The Navy is reorganizing its acquisition office:

Geurts: Multiple structural changes to Navy acquisition offices to take effect today

The Navy is restructuring several high-level acquisition directorates alongside the recent establishment of a new senior civilian position for sustainment, according to a memo obtained by Inside Defense.

Document: Navy memo on acquisition office reorganization

By Justin Katz
October 2, 2019 at 12:15 PM

The Navy this summer created an offshoot of an aviation maintenance initiative championed by top Pentagon brass that is aimed at improving the turnaround times of shipyard maintenance availabilities.

The effort, dubbed Naval Sustainment System -- Shipyards, is based on the similarly named aviation program being implemented at the service's Fleet Readiness Centers.

Navy Secretary Richard Spencer and Vice Adm. Dewolfe Miller, commander of naval air forces, have said the aviation program is focused on improving maintenance practices by bringing in industry to view the fleet's work firsthand. The Navy awarded a $21 million contract to Boston Consulting Group last year to begin implementing changes.

Norfolk Naval Shipyard announced last month one of the first efforts under the new initiative, NSS-S, is scrutinizing the current maintenance availability for the Nimitz-class aircraft carrier George H.W. Bush (CVN-77), which arrived in Norfolk, VA, in February.

"One of the immediate improvements on the project as part of NSS-S was implementing a topside temporary material storage area for NNSY's Outside Machine Shop (Shop 38) on the carrier flight deck. The material storage area improves accessibility and convenience for mechanics performing jobs onboard," according to the shipyard’s statement.

Navy spokeswoman Anna Taylor told Inside Defense in a statement yesterday that Naval Sea Systems Command is spearheading the program with efforts starting at Norfolk and Puget Sound Naval Shipyard, WA. The service will eventually expand its efforts to all four public shipyards.

The Boston Consulting Group, the firm hired to improve the Navy's aviation enterprise, has completed a six-week assessment of both Norfolk and Puget Sound's facilities, Taylor added.

By Marjorie Censer
October 2, 2019 at 9:43 AM

VT Group said this week it has acquired DELTA Resources, a 350-employee company specializing in naval systems engineering and technical services for the Navy.

Alexandria,VA-based DELTA was founded in 2000 and counts Naval Sea Systems Command and the Navy's program executive offices among its customers, VT said.

"DELTA Resources also delivers information technology, cloud implementation, and cybersecurity engineering services to a growing customer base that includes the U.S. Army and the Defense Information Systems Agency," VT Group added.

By Marjorie Censer
October 2, 2019 at 9:39 AM

BWX Technologies said today it has begun reopening its TRISO nuclear fuel production line and will soon expand its capacity to meet "client interests in Department of Defense microreactors, space reactors and civil advanced reactors."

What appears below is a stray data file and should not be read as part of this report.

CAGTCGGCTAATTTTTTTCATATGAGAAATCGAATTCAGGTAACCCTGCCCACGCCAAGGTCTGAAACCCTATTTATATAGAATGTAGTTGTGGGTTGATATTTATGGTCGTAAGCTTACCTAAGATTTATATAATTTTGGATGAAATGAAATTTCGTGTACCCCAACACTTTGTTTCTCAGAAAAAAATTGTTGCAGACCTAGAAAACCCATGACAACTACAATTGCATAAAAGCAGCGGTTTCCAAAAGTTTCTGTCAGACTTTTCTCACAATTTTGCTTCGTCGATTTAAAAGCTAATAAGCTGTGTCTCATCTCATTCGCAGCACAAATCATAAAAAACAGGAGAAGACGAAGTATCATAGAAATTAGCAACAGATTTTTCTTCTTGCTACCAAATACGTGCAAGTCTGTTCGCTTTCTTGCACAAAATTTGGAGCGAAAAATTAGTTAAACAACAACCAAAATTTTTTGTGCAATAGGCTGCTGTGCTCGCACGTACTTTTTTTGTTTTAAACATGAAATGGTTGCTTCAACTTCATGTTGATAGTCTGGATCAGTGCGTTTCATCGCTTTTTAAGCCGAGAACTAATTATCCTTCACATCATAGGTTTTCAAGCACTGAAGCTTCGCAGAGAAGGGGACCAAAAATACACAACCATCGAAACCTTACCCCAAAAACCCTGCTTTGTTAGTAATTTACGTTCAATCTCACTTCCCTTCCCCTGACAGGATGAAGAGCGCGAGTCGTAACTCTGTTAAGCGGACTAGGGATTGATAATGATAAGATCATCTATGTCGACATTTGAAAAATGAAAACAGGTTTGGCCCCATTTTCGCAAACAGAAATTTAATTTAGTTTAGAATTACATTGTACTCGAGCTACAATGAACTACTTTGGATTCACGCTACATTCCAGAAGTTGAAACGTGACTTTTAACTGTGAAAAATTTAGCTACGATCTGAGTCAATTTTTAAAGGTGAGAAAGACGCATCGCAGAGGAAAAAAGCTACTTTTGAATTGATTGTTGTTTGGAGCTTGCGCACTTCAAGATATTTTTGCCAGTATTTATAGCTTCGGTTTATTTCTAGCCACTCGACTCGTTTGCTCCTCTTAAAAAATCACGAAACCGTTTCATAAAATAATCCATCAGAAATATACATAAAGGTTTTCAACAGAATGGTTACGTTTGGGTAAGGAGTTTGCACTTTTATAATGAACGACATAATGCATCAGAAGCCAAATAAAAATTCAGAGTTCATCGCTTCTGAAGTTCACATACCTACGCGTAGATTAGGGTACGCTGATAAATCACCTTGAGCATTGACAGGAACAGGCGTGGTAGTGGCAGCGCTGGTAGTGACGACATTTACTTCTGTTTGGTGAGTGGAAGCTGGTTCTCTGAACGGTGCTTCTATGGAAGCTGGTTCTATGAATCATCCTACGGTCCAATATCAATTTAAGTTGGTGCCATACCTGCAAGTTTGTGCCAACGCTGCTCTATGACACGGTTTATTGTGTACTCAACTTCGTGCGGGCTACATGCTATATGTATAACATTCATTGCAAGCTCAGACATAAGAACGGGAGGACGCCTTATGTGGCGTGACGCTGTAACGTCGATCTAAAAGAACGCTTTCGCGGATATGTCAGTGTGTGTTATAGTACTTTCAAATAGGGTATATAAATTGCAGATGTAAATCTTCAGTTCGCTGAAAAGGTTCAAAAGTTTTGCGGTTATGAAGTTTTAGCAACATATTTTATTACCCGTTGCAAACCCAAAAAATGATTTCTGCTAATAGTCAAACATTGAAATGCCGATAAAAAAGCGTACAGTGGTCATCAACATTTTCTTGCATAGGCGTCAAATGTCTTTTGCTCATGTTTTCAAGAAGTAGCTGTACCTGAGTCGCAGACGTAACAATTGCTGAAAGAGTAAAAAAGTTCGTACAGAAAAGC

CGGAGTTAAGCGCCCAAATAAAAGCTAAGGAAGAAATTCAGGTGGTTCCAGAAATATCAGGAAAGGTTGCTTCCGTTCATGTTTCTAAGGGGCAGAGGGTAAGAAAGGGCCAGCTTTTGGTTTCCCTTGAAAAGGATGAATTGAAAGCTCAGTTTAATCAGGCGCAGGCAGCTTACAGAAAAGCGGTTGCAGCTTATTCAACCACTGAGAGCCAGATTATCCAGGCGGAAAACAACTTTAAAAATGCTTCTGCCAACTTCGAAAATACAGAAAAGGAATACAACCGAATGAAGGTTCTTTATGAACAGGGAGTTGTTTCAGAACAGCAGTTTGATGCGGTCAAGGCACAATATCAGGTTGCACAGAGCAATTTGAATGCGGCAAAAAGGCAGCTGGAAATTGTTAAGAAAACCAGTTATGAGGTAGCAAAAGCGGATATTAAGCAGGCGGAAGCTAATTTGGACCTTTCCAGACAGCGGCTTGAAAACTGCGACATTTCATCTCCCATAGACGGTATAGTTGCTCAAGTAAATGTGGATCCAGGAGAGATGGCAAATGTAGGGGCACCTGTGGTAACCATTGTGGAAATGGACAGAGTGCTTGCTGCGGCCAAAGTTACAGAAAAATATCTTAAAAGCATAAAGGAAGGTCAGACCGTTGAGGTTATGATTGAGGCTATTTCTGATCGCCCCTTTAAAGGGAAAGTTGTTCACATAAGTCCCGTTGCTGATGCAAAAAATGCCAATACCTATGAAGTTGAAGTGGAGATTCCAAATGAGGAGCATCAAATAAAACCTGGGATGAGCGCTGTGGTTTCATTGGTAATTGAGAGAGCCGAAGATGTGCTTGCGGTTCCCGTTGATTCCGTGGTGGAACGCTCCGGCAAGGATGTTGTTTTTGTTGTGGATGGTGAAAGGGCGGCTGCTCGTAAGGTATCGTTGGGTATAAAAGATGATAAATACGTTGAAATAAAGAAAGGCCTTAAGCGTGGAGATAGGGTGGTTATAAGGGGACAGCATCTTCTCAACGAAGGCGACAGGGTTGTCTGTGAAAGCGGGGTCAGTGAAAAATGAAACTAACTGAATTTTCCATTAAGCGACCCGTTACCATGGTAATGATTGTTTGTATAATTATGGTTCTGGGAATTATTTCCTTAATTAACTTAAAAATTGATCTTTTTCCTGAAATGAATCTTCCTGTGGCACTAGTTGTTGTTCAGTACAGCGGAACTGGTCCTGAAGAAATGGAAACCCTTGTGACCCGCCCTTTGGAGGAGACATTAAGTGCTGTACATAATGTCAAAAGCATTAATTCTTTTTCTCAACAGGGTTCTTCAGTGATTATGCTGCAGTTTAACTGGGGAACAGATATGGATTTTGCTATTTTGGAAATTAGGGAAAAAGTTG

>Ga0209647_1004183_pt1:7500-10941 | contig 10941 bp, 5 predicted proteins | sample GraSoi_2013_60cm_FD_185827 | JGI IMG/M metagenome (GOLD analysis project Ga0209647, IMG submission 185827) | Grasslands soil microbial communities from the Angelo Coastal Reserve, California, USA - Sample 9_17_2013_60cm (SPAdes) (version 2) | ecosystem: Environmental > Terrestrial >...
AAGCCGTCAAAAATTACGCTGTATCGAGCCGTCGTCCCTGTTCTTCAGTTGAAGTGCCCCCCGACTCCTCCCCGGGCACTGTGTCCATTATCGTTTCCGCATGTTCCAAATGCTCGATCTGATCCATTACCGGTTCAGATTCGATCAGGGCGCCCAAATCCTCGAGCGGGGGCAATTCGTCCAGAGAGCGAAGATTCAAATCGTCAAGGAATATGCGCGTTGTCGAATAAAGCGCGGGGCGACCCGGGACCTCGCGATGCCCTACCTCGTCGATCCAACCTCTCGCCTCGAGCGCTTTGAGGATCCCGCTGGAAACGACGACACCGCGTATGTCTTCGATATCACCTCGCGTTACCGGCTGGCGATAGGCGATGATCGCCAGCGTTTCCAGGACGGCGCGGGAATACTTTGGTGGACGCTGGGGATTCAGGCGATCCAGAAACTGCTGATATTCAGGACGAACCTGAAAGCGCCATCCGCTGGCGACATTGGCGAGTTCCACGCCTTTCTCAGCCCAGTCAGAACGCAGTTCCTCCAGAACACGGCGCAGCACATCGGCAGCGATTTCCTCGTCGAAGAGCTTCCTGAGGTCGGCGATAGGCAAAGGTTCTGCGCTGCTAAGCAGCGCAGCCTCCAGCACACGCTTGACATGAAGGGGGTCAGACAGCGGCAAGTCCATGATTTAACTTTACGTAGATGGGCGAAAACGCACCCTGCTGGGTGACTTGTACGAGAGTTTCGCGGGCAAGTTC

TRISO, the company said, refers to a specific design of uranium nuclear reactor fuel. This type, the company said, can withstand extreme heat.

BWXT said in the next few months, it will add equipment and staff to its facility to restart production. Within about 2.5 years, it will finish capacity upgrades, the company said.

"In conjunction with its capacity upgrades, BWXT has plans to hire up to 60 additional workers to augment its existing experienced and trained TRISO fuel manufacturing team," BWXT added. "Positions such as engineers, technicians, quality analysis specialists and others will need to be filled at its Lynchburg, Virginia facility, where the activity will be located."

By Marjorie Censer
October 2, 2019 at 8:00 AM

FLIR Systems said today it has acquired the intellectual property and certain assets of Aria Insights, previously known as CyPhy Works.

Terms of the deal were not disclosed.

Aria, which was founded in 2008 by iRobot co-founder Helen Greiner, specialized in tethered small unmanned aerial systems, FLIR said. The company ceased operations in March of this year.

FLIR said Aria's assets will be integrated into its unmanned systems and integrated solutions division, which also includes its acquisitions of Prox Dynamics in 2016 and both Aeryon Labs and Endeavor Robotics this year.

In an interview with Inside Defense, Roger Wells, general manager of FLIR's unmanned systems and integrated solutions division, said the company has sought to enhance its unmanned business.

"We've been focused in on really trying to add valuable technology and IP to our existing portfolio and doing so in a way that allows us to expand our UAS offerings," he said. "We see this as a big piece."

Wells said FLIR had already been developing tether technology, but the acquisition will help it accelerate its efforts.

"They had some really innovative technology as well as some concepts that we'll be using to augment and enhance the existing capabilities," he said.

By Justin Doubleday
October 1, 2019 at 5:02 PM